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// Fig. 9.8: BasePlusCommissionEmployee.java
// private superclass members cannot be accessed in a subclass.

public class BasePlusCommissionEmployee extends CommissionEmployee
{
   private double baseSalary; // base salary per week

   // six-argument constructor
   public BasePlusCommissionEmployee( String first, String last, 
      String ssn, double sales, double rate, double salary )
   {
      // explicit call to superclass CommissionEmployee constructor
      super( first, last, ssn, sales, rate );

      setBaseSalary( salary ); // validate and store base salary
   } // end six-argument BasePlusCommissionEmployee constructor

   // set base salary
   public void setBaseSalary( double salary )
   {
      baseSalary = ( salary < 0.0 ) ? 0.0 : salary;
   } // end method setBaseSalary

   // return base salary
   public double getBaseSalary()
   {
      return baseSalary;
   } // end method getBaseSalary

   // calculate earnings
   @Override // indicates that this method overrides a superclass method
   public double earnings()
   {
      // not allowed: commissionRate and grossSales private in superclass
      return baseSalary + ( commissionRate * grossSales );
   } // end method earnings

   // return String representation of BasePlusCommissionEmployee
   @Override // indicates that this method overrides a superclass method
   public String toString()
   {
      // not allowed: attempts to access private superclass members   
      return String.format( 
         "%s: %s %s\n%s: %s\n%s: %.2f\n%s: %.2f\n%s: %.2f", 
         "base-salaried commission employee", firstName, lastName, 
         "social security number", socialSecurityNumber, 
         "gross sales", grossSales, "commission rate", commissionRate, 
         "base salary", baseSalary );
   } // end method toString
} // end class BasePlusCommissionEmployee

// Fig. 9.4: CommissionEmployee.java
// CommissionEmployee class represents a commission employee.

public class CommissionEmployee extends Object
{
   private String firstName;
   private String lastName;
   private String socialSecurityNumber;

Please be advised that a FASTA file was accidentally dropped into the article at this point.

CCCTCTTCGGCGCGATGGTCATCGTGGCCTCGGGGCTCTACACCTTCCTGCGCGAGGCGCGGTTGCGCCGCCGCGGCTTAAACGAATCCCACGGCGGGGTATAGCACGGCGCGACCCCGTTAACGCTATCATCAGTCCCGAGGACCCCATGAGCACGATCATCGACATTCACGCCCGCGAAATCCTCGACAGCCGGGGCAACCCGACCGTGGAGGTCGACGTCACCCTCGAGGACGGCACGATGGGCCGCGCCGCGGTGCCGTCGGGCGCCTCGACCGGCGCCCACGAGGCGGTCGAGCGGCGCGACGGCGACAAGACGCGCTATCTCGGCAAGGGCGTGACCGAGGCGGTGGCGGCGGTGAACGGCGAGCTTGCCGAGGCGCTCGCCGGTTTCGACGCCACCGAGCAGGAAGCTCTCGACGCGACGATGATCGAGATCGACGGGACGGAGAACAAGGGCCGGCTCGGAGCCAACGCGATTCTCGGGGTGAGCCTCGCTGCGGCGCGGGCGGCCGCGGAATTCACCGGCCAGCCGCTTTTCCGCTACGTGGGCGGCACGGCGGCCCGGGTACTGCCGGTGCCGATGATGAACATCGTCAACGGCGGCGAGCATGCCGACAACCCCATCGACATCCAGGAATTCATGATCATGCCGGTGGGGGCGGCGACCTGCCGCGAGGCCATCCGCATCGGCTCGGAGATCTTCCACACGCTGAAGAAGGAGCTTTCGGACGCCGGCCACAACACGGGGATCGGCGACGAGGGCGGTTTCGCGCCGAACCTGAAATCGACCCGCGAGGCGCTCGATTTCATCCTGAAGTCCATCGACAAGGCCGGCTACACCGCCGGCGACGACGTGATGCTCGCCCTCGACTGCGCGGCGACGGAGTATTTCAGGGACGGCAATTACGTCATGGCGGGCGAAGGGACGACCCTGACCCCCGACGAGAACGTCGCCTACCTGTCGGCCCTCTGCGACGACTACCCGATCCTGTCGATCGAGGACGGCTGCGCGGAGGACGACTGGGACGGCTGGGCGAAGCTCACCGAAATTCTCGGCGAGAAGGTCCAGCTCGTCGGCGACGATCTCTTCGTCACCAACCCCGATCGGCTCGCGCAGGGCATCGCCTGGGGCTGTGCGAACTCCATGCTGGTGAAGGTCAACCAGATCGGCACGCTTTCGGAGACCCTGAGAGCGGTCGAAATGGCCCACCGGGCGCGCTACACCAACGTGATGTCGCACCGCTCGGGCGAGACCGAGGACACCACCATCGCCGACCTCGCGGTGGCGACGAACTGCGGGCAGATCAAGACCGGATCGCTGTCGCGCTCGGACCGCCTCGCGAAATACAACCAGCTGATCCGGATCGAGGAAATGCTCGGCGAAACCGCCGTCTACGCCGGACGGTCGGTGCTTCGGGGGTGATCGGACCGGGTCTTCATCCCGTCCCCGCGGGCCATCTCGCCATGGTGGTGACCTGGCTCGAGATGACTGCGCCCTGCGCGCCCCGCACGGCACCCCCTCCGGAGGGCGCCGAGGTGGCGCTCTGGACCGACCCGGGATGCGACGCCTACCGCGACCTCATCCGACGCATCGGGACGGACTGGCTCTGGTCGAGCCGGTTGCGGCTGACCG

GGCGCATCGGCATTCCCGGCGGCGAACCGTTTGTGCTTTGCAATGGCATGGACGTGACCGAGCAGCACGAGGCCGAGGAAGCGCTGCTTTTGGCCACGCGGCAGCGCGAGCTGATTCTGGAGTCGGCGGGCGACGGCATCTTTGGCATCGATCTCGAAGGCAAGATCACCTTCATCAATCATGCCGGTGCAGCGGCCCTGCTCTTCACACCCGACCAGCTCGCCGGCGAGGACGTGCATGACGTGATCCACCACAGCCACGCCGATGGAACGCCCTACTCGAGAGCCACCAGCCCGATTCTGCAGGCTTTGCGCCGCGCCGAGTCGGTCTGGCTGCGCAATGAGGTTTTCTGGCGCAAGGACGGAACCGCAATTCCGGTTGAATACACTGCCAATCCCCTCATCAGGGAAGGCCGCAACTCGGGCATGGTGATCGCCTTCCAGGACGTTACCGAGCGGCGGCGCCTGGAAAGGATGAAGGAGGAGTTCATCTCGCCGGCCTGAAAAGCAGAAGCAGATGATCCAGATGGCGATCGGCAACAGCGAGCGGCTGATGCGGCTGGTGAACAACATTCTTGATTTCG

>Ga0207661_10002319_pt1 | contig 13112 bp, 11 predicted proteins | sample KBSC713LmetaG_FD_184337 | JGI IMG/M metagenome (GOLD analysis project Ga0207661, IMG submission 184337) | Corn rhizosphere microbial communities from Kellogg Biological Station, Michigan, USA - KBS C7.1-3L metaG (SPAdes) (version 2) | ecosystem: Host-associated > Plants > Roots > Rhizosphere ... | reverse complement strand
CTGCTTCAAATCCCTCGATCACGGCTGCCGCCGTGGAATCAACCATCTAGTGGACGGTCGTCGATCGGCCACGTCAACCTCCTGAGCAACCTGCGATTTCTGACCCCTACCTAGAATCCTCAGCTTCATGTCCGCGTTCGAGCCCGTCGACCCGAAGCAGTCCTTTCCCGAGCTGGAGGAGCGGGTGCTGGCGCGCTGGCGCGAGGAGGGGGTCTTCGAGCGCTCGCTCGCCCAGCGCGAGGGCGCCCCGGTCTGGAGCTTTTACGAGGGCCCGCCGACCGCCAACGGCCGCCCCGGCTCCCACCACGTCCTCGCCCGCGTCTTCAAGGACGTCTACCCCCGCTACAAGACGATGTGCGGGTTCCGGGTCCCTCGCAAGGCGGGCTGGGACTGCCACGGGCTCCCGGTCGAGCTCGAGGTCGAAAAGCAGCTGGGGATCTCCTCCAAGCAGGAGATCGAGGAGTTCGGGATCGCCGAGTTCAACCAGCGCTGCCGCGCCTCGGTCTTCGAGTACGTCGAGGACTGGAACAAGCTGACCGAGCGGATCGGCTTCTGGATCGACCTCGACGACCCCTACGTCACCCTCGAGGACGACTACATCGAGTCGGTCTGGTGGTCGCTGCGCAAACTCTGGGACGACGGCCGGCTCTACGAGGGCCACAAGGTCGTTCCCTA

private double grossSales; // gross weekly sales
   private double commissionRate; // commission percentage

   // five-argument constructor
   public CommissionEmployee( String first, String last, String ssn, 
      double sales, double rate )
   {
      // implicit call to Object constructor occurs here
      firstName = first;
      lastName = last;
      socialSecurityNumber = ssn;
      setGrossSales( sales ); // validate and store gross sales
      setCommissionRate( rate ); // validate and store commission rate
   } // end five-argument CommissionEmployee constructor

   // set first name
   public void setFirstName( String first )
   {
      firstName = first; // should validate
   } // end method setFirstName

   // return first name
   public String getFirstName()
   {
      return firstName;
   } // end method getFirstName

   // set last name
   public void setLastName( String last )
   {
      lastName = last; // should validate
   } // end method setLastName

   // return last name
   public String getLastName()
   {
      return lastName;
   } // end method getLastName

   // set social security number
   public void setSocialSecurityNumber( String ssn )
   {
      socialSecurityNumber = ssn; // should validate
   } // end method setSocialSecurityNumber

   // return social security number
   public String getSocialSecurityNumber()
   {
      return socialSecurityNumber;
   } // end method getSocialSecurityNumber

   // set commission employee's gross sales amount
   public void setGrossSales( double sales )